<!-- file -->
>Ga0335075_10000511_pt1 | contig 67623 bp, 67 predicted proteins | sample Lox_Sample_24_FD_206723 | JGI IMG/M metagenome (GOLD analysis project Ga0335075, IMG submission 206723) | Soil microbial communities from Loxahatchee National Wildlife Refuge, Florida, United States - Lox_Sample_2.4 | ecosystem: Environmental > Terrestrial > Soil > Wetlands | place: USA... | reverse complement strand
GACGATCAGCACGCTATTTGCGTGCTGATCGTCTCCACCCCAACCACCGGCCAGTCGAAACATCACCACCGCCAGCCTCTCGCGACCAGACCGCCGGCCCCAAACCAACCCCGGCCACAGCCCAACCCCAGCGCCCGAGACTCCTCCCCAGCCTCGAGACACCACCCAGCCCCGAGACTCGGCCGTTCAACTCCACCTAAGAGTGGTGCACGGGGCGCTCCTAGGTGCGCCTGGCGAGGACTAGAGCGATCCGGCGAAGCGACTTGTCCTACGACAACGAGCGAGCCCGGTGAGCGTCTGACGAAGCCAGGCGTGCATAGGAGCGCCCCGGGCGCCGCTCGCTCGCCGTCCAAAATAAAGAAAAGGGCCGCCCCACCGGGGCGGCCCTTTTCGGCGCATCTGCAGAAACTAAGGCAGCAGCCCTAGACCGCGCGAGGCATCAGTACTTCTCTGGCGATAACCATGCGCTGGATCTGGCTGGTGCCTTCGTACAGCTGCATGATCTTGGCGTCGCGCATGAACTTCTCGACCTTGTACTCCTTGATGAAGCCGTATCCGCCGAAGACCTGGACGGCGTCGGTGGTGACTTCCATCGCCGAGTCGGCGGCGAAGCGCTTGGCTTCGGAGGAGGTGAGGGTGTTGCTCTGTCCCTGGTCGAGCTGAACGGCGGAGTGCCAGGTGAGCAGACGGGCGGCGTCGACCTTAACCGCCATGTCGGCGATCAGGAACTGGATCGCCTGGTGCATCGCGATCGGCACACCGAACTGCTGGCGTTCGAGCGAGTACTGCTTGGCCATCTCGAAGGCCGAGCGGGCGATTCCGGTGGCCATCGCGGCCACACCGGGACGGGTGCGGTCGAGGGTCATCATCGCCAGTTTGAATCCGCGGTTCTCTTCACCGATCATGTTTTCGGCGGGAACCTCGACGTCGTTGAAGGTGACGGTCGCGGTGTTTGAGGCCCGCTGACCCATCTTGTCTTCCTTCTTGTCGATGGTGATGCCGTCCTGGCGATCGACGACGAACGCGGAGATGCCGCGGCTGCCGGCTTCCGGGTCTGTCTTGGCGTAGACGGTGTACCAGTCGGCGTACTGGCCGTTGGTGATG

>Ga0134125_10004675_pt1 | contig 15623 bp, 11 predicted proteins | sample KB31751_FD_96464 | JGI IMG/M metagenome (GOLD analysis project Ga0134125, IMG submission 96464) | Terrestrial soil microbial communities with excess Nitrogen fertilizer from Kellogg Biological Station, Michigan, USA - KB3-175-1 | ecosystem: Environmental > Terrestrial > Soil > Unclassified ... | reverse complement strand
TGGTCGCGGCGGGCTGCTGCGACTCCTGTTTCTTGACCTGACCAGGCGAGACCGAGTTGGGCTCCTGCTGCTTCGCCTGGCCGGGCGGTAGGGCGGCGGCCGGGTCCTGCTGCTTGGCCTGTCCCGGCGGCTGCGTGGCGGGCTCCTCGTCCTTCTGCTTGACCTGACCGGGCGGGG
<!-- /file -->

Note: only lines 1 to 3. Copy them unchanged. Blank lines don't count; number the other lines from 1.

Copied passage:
>Ga0335075_10000511_pt1 | contig 67623 bp, 67 predicted proteins | sample Lox_Sample_24_FD_206723 | JGI IMG/M metagenome (GOLD analysis project Ga0335075, IMG submission 206723) | Soil microbial communities from Loxahatchee National Wildlife Refuge, Florida, United States - Lox_Sample_2.4 | ecosystem: Environmental > Terrestrial > Soil > Wetlands | place: USA... | reverse complement strand
GACGATCAGCACGCTATTTGCGTGCTGATCGTCTCCACCCCAACCACCGGCCAGTCGAAACATCACCACCGCCAGCCTCTCGCGACCAGACCGCCGGCCCCAAACCAACCCCGGCCACAGCCCAACCCCAGCGCCCGAGACTCCTCCCCAGCCTCGAGACACCACCCAGCCCCGAGACTCGGCCGTTCAACTCCACCTAAGAGTGGTGCACGGGGCGCTCCTAGGTGCGCCTGGCGAGGACTAGAGCGATCCGGCGAAGCGACTTGTCCTACGACAACGAGCGAGCCCGGTGAGCGTCTGACGAAGCCAGGCGTGCATAGGAGCGCCCCGGGCGCCGCTCGCTCGCCGTCCAAAATAAAGAAAAGGGCCGCCCCACCGGGGCGGCCCTTTTCGGCGCATCTGCAGAAACTAAGGCAGCAGCCCTAGACCGCGCGAGGCATCAGTACTTCTCTGGCGATAACCATGCGCTGGATCTGGCTGGTGCCTTCGTACAGCTGCATGATCTTGGCGTCGCGCATGAACTTCTCGACCTTGTACTCCTTGATGAAGCCGTATCCGCCGAAGACCTGGACGGCGTCGGTGGTGACTTCCATCGCCGAGTCGGCGGCGAAGCGCTTGGCTTCGGAGGAGGTGAGGGTGTTGCTCTGTCCCTGGTCGAGCTGAACGGCGGAGTGCCAGGTGAGCAGACGGGCGGCGTCGACCTTAACCGCCATGTCGGCGATCAGGAACTGGATCGCCTGGTGCATCGCGATCGGCACACCGAACTGCTGGCGTTCGAGCGAGTACTGCTTGGCCATCTCGAAGGCCGAGCGGGCGATTCCGGTGGCCATCGCGGCCACACCGGGACGGGTGCGGTCGAGGGTCATCATCGCCAGTTTGAATCCGCGGTTCTCTTCACCGATCATGTTTTCGGCGGGAACCTCGACGTCGTTGAAGGTGACGGTCGCGGTGTTTGAGGCCCGCTGACCCATCTTGTCTTCCTTCTTGTCGATGGTGATGCCGTCCTGGCGATCGACGACGAACGCGGAGATGCCGCGGCTGCCGGCTTCCGGGTCTGTCTTGGCGTAGACGGTGTACCAGTCGGCGTACTGGCCGTTGGTGATG

>Ga0134125_10004675_pt1 | contig 15623 bp, 11 predicted proteins | sample KB31751_FD_96464 | JGI IMG/M metagenome (GOLD analysis project Ga0134125, IMG submission 96464) | Terrestrial soil microbial communities with excess Nitrogen fertilizer from Kellogg Biological Station, Michigan, USA - KB3-175-1 | ecosystem: Environmental > Terrestrial > Soil > Unclassified ... | reverse complement strand